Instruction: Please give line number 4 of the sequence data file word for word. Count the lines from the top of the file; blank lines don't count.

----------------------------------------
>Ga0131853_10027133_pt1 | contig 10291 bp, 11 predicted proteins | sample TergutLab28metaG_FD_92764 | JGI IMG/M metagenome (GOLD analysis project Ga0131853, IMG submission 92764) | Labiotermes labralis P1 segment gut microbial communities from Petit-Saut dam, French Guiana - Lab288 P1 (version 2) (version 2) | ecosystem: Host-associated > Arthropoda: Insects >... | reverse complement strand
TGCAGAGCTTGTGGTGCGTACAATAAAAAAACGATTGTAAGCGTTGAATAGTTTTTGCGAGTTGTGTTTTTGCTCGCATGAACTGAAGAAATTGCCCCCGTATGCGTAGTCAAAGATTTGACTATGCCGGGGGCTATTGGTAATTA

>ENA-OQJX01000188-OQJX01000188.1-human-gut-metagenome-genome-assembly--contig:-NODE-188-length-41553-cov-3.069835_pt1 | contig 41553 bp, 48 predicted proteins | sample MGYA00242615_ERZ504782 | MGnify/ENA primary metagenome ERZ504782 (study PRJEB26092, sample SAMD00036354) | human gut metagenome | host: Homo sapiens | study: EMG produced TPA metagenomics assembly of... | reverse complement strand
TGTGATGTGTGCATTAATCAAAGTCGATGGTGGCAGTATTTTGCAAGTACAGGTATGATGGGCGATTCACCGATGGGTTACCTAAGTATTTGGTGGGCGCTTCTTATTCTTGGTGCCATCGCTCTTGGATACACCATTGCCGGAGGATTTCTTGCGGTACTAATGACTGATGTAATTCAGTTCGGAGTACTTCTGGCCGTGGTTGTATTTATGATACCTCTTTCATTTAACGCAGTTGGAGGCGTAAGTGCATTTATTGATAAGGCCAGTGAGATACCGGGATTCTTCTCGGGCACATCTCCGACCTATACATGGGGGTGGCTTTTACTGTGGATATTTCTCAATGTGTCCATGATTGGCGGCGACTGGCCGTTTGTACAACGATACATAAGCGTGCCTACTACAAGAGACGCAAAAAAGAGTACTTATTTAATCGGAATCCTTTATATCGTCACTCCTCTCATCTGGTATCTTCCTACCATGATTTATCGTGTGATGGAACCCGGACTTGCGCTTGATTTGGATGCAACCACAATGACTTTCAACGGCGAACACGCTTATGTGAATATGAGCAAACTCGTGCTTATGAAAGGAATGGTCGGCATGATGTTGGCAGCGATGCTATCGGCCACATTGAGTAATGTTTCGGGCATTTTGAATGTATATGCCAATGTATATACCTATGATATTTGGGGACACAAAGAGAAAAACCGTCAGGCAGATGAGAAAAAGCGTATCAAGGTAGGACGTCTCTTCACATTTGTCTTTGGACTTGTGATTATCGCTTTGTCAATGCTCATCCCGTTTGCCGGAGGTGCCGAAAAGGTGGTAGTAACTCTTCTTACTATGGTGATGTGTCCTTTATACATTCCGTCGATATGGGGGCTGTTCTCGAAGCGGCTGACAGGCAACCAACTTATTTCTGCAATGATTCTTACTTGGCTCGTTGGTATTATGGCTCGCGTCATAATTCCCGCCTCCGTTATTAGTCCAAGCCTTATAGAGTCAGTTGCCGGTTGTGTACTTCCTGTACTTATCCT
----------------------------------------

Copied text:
TGTGATGTGTGCATTAATCAAAGTCGATGGTGGCAGTATTTTGCAAGTACAGGTATGATGGGCGATTCACCGATGGGTTACCTAAGTATTTGGTGGGCGCTTCTTATTCTTGGTGCCATCGCTCTTGGATACACCATTGCCGGAGGATTTCTTGCGGTACTAATGACTGATGTAATTCAGTTCGGAGTACTTCTGGCCGTGGTTGTATTTATGATACCTCTTTCATTTAACGCAGTTGGAGGCGTAAGTGCATTTATTGATAAGGCCAGTGAGATACCGGGATTCTTCTCGGGCACATCTCCGACCTATACATGGGGGTGGCTTTTACTGTGGATATTTCTCAATGTGTCCATGATTGGCGGCGACTGGCCGTTTGTACAACGATACATAAGCGTGCCTACTACAAGAGACGCAAAAAAGAGTACTTATTTAATCGGAATCCTTTATATCGTCACTCCTCTCATCTGGTATCTTCCTACCATGATTTATCGTGTGATGGAACCCGGACTTGCGCTTGATTTGGATGCAACCACAATGACTTTCAACGGCGAACACGCTTATGTGAATATGAGCAAACTCGTGCTTATGAAAGGAATGGTCGGCATGATGTTGGCAGCGATGCTATCGGCCACATTGAGTAATGTTTCGGGCATTTTGAATGTATATGCCAATGTATATACCTATGATATTTGGGGACACAAAGAGAAAAACCGTCAGGCAGATGAGAAAAAGCGTATCAAGGTAGGACGTCTCTTCACATTTGTCTTTGGACTTGTGATTATCGCTTTGTCAATGCTCATCCCGTTTGCCGGAGGTGCCGAAAAGGTGGTAGTAACTCTTCTTACTATGGTGATGTGTCCTTTATACATTCCGTCGATATGGGGGCTGTTCTCGAAGCGGCTGACAGGCAACCAACTTATTTCTGCAATGATTCTTACTTGGCTCGTTGGTATTATGGCTCGCGTCATAATTCCCGCCTCCGTTATTAGTCCAAGCCTTATAGAGTCAGTTGCCGGTTGTGTACTTCCTGTACTTATCCT